- Jackson man to cast electoral vote for Trump; others trying to dissuade him (11/29/16)51
- Man killed by vehicle had been charged with domestic assault (11/30/16)
- Hotel chain president: City should regulate short-term lodging (11/27/16)16
- Former Cape council member dies, remembered as 'wonderful public servant' (11/29/16)1
- Woman accused in three robberies disguised herself as man (11/29/16)5
- Post-election taunts reported at Jackson schools (12/2/16)24
- Officers: Delta man dies during domestic dispute (11/28/16)1
- Business notebook: New store shows faith in Scott City district (11/28/16)
- Missouri chamber to honor Cape's John Mehner (11/30/16)6
- Men who pulled father, son from burning car near Naylor honored by highway patrol (12/1/16)
White House orders review of companies' contracts
WASHINGTON -- Embattled Enron Corp. and the Arthur Andersen accounting firm, already being investigated by Congress and law enforcement agencies, now will have their $70 million in U.S. government contracts put under scrutiny.
The White House on Friday ordered a government-wide review to determine whether the bankrupt energy trading company and its longtime auditors, both accused of massive destruction of documents in the face of federal subpoenas, are worthy of government business.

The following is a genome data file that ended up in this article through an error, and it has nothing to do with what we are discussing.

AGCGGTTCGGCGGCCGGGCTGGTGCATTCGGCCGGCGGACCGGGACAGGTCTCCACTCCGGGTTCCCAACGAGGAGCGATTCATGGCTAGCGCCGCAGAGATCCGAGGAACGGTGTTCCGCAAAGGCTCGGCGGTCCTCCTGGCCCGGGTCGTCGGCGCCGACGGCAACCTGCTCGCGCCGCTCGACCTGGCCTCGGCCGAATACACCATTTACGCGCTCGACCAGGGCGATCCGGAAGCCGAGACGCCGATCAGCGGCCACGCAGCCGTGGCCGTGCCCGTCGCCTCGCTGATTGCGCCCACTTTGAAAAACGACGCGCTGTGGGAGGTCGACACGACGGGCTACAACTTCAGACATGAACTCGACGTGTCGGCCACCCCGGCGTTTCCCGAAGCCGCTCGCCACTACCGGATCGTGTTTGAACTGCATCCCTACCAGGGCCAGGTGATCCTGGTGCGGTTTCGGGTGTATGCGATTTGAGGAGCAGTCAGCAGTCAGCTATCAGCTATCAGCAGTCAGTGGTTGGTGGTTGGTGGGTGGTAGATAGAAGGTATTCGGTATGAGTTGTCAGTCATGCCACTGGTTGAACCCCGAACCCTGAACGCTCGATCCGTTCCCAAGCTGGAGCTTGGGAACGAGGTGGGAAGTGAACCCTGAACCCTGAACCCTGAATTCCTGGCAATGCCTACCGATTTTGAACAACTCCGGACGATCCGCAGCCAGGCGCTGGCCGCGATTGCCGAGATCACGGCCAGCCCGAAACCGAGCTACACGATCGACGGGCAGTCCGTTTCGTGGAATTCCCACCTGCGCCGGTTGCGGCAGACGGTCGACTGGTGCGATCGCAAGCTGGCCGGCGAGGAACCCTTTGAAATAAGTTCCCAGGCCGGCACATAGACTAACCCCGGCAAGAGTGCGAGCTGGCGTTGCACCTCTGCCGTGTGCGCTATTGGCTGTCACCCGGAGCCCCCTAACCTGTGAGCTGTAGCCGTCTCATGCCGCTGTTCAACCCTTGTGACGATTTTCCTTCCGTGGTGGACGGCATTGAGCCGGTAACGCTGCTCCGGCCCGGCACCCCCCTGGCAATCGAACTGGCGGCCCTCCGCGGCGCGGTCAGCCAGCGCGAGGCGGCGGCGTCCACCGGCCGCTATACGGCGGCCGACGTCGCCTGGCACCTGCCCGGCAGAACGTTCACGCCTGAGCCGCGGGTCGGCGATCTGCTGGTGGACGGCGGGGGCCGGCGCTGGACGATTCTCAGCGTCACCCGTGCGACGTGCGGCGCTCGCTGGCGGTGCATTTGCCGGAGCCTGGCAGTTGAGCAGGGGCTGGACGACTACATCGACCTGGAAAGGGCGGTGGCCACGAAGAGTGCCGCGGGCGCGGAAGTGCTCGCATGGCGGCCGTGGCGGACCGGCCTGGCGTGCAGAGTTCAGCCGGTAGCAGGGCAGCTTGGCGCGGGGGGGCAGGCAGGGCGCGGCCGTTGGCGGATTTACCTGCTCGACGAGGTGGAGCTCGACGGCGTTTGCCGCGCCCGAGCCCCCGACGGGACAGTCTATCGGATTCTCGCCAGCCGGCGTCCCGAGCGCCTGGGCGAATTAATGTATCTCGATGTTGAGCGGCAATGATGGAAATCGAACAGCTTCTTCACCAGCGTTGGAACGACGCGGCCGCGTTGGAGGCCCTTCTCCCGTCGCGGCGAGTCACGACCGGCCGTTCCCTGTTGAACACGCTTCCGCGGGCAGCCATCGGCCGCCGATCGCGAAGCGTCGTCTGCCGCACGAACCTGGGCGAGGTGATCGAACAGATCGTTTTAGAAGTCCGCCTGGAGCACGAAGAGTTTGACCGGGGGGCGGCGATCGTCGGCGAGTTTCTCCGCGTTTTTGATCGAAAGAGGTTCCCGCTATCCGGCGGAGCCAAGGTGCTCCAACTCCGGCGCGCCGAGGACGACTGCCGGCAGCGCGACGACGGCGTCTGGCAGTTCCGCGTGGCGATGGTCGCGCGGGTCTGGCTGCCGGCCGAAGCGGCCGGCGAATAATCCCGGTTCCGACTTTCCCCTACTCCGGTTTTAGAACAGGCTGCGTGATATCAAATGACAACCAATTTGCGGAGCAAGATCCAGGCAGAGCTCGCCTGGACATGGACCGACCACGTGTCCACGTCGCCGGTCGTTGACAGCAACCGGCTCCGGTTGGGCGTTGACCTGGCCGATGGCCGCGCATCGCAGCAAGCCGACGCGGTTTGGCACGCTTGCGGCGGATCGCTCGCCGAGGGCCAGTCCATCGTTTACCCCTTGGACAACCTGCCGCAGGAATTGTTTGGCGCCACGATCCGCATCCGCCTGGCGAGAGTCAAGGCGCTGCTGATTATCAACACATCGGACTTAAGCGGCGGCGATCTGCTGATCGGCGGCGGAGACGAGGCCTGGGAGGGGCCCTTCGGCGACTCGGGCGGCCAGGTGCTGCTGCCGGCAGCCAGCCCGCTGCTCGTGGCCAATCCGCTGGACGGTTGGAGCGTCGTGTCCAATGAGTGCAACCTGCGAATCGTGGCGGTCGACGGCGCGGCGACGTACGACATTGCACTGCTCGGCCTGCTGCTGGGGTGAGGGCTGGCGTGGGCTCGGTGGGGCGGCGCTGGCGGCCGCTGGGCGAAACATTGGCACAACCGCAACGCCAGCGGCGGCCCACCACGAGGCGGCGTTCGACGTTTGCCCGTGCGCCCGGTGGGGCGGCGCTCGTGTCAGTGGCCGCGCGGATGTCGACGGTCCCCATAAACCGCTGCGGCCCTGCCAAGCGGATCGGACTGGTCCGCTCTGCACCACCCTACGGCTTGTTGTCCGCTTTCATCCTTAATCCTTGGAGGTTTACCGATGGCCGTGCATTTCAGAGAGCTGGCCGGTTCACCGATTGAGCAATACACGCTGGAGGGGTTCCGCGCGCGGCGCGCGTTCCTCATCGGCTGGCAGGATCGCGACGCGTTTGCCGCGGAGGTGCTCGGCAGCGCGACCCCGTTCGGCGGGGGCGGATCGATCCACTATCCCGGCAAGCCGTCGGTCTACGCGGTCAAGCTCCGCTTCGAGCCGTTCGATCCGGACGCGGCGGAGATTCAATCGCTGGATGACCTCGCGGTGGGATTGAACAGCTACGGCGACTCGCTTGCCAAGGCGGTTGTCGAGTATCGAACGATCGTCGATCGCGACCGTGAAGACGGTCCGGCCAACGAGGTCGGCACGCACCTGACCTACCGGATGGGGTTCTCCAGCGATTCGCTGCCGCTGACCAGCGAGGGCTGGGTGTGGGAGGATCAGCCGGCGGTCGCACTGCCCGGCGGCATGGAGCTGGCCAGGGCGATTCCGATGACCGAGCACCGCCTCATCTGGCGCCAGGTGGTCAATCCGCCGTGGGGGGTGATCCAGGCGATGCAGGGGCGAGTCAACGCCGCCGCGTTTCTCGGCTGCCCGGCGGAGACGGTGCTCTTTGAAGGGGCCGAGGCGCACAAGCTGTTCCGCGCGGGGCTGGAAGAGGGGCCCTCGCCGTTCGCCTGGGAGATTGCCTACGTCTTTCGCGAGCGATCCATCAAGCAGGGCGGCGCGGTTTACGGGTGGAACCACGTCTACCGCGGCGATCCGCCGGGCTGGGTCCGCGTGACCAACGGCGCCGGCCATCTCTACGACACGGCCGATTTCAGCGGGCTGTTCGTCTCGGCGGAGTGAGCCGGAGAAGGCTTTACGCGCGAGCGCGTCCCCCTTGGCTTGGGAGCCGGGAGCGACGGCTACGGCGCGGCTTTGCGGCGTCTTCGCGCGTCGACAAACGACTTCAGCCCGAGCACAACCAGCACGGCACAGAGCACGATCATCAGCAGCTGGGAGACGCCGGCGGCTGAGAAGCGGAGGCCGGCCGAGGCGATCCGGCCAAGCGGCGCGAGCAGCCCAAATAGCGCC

The order came a day after senior officials of Andersen appeared under subpoena at a congressional hearing where lawmakers denounced the destruction of Enron-related documents at the Big Five accounting firm. Andersen officials blamed the fired chief auditor of the Enron account, who invoked his Fifth Amendment right against self-incrimination and refused to answer questions.
In a letter to the General Services Administration, which oversees government contracts, White House budget director Mitchell Daniels said charges of document shredding, manipulative accounting practices and other activities "could reflect poorly" on the companies and their ability to meet government ethics standards.
Both companies have large contracts with the Justice Department, which is investigating their activities for potential criminal wrongdoing. The Securities and Exchange Commission has been pursuing a civil investigation since Oct. 31.